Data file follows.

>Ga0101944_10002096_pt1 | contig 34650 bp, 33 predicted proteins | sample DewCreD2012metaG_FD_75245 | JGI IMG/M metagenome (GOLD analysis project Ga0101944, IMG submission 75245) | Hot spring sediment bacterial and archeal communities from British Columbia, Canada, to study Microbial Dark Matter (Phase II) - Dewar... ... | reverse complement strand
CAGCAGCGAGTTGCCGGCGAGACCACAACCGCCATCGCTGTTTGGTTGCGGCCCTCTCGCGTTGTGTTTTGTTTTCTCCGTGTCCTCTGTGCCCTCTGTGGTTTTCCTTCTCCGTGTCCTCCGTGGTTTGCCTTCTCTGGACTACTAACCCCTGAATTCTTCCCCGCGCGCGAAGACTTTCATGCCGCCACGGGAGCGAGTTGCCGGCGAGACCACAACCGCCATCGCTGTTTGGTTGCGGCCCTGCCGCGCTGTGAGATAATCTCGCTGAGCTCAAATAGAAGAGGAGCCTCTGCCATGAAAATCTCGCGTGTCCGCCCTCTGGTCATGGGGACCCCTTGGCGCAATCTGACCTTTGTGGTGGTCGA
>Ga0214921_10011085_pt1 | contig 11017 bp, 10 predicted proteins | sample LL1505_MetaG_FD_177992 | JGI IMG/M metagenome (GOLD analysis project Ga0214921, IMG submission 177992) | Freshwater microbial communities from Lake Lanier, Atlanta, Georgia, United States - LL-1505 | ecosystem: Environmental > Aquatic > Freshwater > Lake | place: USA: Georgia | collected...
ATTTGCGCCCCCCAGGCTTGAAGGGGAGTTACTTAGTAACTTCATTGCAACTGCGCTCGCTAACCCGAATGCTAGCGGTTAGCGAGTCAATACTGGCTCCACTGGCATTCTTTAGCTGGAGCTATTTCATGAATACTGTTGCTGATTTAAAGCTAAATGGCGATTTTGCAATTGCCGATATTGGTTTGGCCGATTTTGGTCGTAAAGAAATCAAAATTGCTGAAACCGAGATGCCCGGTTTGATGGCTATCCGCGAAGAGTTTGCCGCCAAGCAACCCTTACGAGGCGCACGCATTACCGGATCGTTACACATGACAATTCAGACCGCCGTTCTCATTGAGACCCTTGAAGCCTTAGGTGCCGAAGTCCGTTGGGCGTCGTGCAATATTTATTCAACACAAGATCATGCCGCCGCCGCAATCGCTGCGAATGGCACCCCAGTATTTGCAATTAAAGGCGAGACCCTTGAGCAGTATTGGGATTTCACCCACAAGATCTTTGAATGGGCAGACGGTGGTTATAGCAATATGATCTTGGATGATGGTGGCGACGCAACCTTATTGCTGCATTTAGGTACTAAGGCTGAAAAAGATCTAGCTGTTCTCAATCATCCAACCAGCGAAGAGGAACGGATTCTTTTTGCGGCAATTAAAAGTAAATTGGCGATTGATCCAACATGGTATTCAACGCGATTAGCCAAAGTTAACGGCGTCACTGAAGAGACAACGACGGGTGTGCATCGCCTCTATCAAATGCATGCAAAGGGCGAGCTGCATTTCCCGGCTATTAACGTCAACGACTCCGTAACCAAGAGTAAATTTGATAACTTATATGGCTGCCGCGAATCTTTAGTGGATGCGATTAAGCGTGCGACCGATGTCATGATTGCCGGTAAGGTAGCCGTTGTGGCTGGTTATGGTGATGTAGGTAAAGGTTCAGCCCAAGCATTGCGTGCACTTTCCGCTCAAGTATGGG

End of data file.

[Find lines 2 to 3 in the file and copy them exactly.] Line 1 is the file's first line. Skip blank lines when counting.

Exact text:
CAGCAGCGAGTTGCCGGCGAGACCACAACCGCCATCGCTGTTTGGTTGCGGCCCTCTCGCGTTGTGTTTTGTTTTCTCCGTGTCCTCTGTGCCCTCTGTGGTTTTCCTTCTCCGTGTCCTCCGTGGTTTGCCTTCTCTGGACTACTAACCCCTGAATTCTTCCCCGCGCGCGAAGACTTTCATGCCGCCACGGGAGCGAGTTGCCGGCGAGACCACAACCGCCATCGCTGTTTGGTTGCGGCCCTGCCGCGCTGTGAGATAATCTCGCTGAGCTCAAATAGAAGAGGAGCCTCTGCCATGAAAATCTCGCGTGTCCGCCCTCTGGTCATGGGGACCCCTTGGCGCAATCTGACCTTTGTGGTGGTCGA
>Ga0214921_10011085_pt1 | contig 11017 bp, 10 predicted proteins | sample LL1505_MetaG_FD_177992 | JGI IMG/M metagenome (GOLD analysis project Ga0214921, IMG submission 177992) | Freshwater microbial communities from Lake Lanier, Atlanta, Georgia, United States - LL-1505 | ecosystem: Environmental > Aquatic > Freshwater > Lake | place: USA: Georgia | collected...